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Using Conventions as a Reality Check

Why showing your game at conferences can be worth more than just the cost of entry.

Alexander Bruce, Blogger

July 27, 2011

8 Min Read

I’m sure everyone has heard stories about people who spent ages working on a game, released it, and then wondered why the sales didn’t come rolling in. The core idea seemed solid, they couldn’t find any more bugs, and friends they’d tested the game on had said it was fun. What went wrong? Maybe the game didn’t sell because of the oil crisis that happened shortly before they launched. Maybe they should have released on Thursday instead of Wednesday. Or maybe, the game had some pretty major issues that they weren’t able to see as a result of being too close to it.

When you’re working on a game 24/7, you’re used to playing in a particular way and will build up a mental map of all of the things that are currently “wrong” with the game. These are likely to be pretty different to what are actually the biggest issues that people have when playing the game for the first time. There are many ways to test against this.

Some people will swear by metrics as a means for making sure this doesn’t happen (which I will argue against another time, when creating games such as mine), and I’ve done a whole lot of testing the waters through competitions and periodically sending new builds to old and new players alike. But one of the most useful things to me has been to continuously show the game off at conferences / conventions, because they’re basically a way to put the game in front of a lot of people in a very short space of time. Conferences are especially good at testing how well the game is able to hold peoples interest, when they’re surrounded by a significant number of other distractions.

Over the weekend, I traveled interstate to a convention called AVCon to show off the latest build of Antichamber. As per usual at these things, the response was very strong, though there are still some areas that need further work. This isn’t perfectionism, this is reality. My intention with this show in particular was to just leave people playing until they’d had enough, mainly so that I could be testing a bunch of later game content, but also to continue testing assumptions and find which areas needed the most attention before I show it off for the PAX10.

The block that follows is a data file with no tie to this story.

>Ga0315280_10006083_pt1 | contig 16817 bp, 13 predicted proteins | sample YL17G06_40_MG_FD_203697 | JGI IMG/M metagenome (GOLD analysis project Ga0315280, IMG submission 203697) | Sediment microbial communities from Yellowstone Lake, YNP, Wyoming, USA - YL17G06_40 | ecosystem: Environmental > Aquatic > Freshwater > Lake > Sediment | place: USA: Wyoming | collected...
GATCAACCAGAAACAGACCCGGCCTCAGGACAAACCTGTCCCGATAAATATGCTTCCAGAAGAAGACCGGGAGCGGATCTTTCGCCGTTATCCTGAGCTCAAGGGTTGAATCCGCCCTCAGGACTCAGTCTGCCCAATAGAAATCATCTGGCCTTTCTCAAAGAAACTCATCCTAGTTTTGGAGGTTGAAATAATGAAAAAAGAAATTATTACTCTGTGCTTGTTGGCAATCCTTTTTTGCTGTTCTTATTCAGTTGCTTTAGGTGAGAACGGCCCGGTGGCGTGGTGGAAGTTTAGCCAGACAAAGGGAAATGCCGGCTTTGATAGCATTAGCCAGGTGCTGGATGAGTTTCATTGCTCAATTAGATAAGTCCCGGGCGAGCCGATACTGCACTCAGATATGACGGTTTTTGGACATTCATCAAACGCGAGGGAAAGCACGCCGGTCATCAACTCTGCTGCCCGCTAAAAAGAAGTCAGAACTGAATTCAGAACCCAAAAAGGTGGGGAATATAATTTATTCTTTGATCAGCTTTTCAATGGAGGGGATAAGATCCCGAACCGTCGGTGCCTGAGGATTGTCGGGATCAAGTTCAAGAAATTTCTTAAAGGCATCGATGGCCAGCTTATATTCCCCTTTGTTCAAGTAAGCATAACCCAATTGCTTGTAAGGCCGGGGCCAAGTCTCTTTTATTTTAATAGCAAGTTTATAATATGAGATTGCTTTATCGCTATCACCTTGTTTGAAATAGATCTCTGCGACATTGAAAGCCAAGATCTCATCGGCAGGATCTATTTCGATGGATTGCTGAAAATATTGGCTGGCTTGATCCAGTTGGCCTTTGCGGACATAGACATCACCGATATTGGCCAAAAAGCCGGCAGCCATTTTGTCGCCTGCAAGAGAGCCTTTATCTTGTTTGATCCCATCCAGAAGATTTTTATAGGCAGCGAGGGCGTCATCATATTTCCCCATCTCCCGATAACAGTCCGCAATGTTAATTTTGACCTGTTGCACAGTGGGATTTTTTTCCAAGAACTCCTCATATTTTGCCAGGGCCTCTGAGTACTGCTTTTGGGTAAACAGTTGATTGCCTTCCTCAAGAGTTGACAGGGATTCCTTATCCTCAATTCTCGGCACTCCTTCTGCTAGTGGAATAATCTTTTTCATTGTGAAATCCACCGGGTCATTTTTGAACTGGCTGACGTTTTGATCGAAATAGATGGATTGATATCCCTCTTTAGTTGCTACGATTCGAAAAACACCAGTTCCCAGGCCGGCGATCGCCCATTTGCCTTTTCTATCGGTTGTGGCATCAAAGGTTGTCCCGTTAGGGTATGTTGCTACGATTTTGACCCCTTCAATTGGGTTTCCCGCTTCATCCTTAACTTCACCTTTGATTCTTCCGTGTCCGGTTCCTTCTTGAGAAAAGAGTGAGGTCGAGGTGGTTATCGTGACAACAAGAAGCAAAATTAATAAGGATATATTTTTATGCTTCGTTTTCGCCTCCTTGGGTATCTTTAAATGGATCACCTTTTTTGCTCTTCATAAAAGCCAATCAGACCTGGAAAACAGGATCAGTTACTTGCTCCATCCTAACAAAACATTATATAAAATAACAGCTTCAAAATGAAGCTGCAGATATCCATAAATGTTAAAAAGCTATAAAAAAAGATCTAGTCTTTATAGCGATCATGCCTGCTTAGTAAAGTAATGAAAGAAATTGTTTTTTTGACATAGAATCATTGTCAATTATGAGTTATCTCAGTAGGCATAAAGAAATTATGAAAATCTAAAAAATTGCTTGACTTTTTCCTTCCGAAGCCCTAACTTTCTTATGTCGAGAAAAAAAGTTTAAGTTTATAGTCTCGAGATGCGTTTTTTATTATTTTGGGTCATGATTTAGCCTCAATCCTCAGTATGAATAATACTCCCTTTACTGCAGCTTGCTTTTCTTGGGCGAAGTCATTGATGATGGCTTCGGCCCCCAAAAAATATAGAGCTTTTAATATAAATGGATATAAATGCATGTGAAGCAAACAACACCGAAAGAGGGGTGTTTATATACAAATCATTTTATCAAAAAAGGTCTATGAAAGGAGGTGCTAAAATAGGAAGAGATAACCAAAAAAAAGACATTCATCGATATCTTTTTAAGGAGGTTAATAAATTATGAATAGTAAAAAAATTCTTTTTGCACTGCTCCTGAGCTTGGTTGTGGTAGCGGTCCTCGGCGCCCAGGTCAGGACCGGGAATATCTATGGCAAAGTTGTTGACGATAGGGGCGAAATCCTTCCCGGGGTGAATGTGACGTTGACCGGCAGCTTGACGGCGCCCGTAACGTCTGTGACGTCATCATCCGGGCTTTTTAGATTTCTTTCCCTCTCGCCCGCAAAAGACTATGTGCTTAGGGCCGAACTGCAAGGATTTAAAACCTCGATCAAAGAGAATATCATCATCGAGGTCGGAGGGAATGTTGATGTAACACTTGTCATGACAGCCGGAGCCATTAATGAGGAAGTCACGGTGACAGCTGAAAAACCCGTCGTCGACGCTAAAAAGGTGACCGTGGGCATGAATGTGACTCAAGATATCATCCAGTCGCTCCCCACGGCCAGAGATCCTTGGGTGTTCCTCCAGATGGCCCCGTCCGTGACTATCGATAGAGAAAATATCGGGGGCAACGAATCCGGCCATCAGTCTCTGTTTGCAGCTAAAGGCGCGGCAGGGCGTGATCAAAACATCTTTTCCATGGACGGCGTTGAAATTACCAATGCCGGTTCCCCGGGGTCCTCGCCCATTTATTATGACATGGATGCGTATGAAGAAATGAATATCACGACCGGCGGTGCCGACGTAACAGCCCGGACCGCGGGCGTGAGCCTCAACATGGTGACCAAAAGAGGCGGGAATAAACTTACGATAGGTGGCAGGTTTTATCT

When people got up to leave, I’d ask them how long they thought they had been playing for, and their guesses were always way off. People who thought they’d been playing for 20 minutes had actually been there for 50. People who said half an hour were there for more than an hour, etc. In one instance, a person had been playing for 2 hours before I finally kicked them off to let one of the people crowding around play. These are all pretty good signs that things are working well in general.

Needless to say, the priority for what needed the most attention leading up to PAX Prime next month changed a bit, for the better. I’ve known how this happens for quite a long time, because what I thought was “almost finished” prior to E3 last year was actually “quite a while away from being done” after seeing waves of people play it at E3. Every conference I’ve been to has been a way to test for this kind of thing, and though it can delay the release of the game, it means that people are getting something of a much higher quality when the game is finally done. It is especially important for the kind of game that I’m creating, where a few false assumptions can dramatically impact what information people are learning / ignoring in the game, which affects how it feels.

Whilst at this conference, I had quite a number of people picking my brain about various things, some of which related to getting their game on Steam. This is something that has come up before, and my first question has always been the same. How does the quality of your game compare to the average quality of other games on the service? When your response to this question is “yeah it’s not as good I guess”, your first point of call would probably be to go off and resolve that.

Take a serious step back from your work and analyse what other games are doing “right” (as they’re on the service already) that your game is currently missing. If the art clearly looks cheap and dirty, either hire an artist or find a style that looks refined without costing more than you can afford. If your game looks really nice in screenshots, but has wonky controls, go off and work on that.